Even if infrequent, pet parents should discuss the issue of hairballs with their veterinarian and also take steps to try to get ahead of the problem with prevention methods and cat hairball remedies which we will detail here.

How Can I Prevent Cat Hairballs?

  • Brush regularly: One of the best ways you can help reduce or prevent hairballs is to be your cat’s ever-dutiful grooming assistant by regularly brushing them. After all, what ends up in that deshedding brush won’t end up being ingested. Learn some cat grooming tips here.
  • Curb excessive grooming: You can also try to curb excessive grooming habits by interrupting their cleaning sessions with play time—time to break out the teaser toy!
  • Consult with your vet and make a plan: Not only can your vet rule out or address underlying causes, but they can also provide customized recommendations for over-the-counter hairball diets or treatments (more on those below). These products provide mechanical assistance via lubrication or fiber that lend a helping hand to your cat’s digestive tract.

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What Are the Best Cat Hairball Remedies to Try?

There are a few different types of cat hairball remedy food and supplements pet parents can try:

Your veterinarian should be looped into making the decision to give your cat hairball supplements or foods. They’ll want to rule out any underlying issues and provide you with additional ways to reduce your cat’s hairballs.

While hairball food and dietary supplements can help, it’s important to note that they’re often only addressing the symptom—not the underlying cause of your cat’s hairballs. Dr. Katribe says, “If we can determine a reason for overgrooming or decreased stomach and intestinal motility and address it, that’s preferred over just treating the symptom.”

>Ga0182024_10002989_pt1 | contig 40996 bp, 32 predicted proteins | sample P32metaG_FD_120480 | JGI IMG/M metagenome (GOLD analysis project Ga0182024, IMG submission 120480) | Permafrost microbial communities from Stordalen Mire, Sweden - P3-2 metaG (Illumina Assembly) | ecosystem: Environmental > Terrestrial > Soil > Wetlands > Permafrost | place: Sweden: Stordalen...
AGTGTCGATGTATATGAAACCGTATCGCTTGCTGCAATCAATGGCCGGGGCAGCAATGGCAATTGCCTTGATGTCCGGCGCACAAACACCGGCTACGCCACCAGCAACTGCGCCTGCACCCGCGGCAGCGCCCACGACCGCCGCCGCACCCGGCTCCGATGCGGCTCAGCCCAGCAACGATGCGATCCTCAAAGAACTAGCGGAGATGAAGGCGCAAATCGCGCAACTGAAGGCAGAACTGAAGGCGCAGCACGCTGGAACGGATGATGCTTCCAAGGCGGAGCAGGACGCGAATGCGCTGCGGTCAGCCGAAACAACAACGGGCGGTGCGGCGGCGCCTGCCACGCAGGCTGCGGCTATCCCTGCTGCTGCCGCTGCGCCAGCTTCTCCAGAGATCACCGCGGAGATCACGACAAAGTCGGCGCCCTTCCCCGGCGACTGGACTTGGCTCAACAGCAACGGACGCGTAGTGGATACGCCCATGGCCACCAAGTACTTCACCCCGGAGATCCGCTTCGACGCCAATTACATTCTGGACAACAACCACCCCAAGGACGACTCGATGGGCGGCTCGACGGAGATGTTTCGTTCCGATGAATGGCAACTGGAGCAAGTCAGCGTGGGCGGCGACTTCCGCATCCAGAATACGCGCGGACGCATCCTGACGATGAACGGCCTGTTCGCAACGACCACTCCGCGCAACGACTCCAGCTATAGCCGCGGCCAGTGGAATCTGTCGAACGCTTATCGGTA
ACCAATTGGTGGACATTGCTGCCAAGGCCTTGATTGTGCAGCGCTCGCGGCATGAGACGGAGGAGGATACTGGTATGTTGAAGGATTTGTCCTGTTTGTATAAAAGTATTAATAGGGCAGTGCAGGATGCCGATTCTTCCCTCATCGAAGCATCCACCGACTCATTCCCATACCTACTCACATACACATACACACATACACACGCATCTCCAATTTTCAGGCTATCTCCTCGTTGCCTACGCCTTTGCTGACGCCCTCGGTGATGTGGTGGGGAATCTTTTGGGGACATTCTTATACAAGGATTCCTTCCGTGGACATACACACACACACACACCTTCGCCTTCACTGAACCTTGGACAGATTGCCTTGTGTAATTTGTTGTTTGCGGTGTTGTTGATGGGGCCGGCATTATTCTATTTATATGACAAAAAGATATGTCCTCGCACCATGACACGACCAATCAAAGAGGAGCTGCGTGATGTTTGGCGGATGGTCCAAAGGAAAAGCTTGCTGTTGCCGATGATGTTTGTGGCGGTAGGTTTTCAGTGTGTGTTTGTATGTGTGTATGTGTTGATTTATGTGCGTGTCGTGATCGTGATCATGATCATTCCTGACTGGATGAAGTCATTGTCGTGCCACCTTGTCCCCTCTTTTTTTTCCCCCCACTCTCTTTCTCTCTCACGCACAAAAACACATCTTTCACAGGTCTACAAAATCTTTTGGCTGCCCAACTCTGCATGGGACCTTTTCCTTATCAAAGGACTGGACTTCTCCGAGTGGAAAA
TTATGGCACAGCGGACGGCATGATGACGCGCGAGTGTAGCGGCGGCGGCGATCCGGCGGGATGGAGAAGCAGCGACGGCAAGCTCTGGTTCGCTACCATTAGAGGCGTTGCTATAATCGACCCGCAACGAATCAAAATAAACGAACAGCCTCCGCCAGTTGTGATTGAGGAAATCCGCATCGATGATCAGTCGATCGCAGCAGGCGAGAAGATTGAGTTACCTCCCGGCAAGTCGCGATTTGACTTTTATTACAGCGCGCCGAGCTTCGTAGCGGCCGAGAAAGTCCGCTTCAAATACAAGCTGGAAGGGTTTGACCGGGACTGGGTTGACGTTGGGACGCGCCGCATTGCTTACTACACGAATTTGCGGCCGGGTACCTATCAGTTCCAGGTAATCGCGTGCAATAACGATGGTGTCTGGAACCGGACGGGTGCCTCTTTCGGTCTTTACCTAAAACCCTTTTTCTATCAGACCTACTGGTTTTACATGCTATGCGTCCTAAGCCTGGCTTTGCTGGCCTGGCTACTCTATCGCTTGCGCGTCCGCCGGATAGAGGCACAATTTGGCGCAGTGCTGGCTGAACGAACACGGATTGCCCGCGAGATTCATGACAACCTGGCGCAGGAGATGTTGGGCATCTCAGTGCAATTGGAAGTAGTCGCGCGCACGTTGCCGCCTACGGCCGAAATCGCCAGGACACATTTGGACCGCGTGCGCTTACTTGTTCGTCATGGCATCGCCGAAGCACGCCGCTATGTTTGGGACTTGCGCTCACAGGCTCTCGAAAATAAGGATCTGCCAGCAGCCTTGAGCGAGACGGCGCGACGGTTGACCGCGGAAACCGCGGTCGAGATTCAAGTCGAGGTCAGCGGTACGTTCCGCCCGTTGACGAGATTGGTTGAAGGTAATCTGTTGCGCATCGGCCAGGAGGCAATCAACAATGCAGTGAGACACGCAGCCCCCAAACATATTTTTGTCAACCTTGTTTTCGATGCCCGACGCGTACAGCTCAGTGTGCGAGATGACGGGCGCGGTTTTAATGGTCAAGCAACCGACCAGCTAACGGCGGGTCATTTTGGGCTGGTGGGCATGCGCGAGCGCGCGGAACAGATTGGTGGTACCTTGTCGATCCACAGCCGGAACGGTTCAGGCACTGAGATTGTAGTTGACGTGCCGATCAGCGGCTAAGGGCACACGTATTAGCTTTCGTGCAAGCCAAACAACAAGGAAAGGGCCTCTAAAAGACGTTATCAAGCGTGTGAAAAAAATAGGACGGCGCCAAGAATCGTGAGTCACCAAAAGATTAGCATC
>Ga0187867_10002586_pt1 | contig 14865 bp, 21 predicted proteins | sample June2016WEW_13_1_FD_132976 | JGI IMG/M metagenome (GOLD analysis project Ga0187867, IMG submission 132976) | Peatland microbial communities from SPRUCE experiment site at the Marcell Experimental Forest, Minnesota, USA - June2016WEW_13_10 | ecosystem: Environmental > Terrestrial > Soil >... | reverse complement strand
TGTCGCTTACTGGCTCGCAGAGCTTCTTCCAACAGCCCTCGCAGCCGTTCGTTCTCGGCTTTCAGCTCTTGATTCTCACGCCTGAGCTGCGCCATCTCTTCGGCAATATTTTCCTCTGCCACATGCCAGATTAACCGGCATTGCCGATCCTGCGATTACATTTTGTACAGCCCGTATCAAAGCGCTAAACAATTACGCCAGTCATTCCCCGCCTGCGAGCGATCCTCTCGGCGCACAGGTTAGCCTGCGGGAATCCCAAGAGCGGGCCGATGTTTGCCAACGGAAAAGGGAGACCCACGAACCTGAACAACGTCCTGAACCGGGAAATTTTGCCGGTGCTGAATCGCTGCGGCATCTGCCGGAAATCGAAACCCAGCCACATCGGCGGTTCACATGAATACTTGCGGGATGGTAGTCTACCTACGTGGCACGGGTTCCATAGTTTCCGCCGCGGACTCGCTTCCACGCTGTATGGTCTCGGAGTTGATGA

When to Call Your Vet

There’s no need to immediately panic if your cat has hairballs. With that said, make your vet aware of your cat’s hairballs. They’ll likely want to know the frequency, any potential triggers and what your cat’s current grooming habits are like.

“I always advise every cat owner to seek veterinary attention sooner rather than later if something is amiss,” says Dr. Katribe. “We have a much better chance of catching illness early and keeping cats healthy that way.”

Our kitties may have a reputation for hacking up hairballs, but the more we can do to prevent this from occurring, the better quality of life they’ll have.

 

There are no “stupid” questions when it comes to your pet’s health. If you suspect your pet is sick, please call your vet immediately. For health-related questions, always consult your regular veterinarian when possible as they can make the best recommendations for your pet. (If you need help finding a vet near you use this link.)

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By: Wendy Rose GouldUpdated: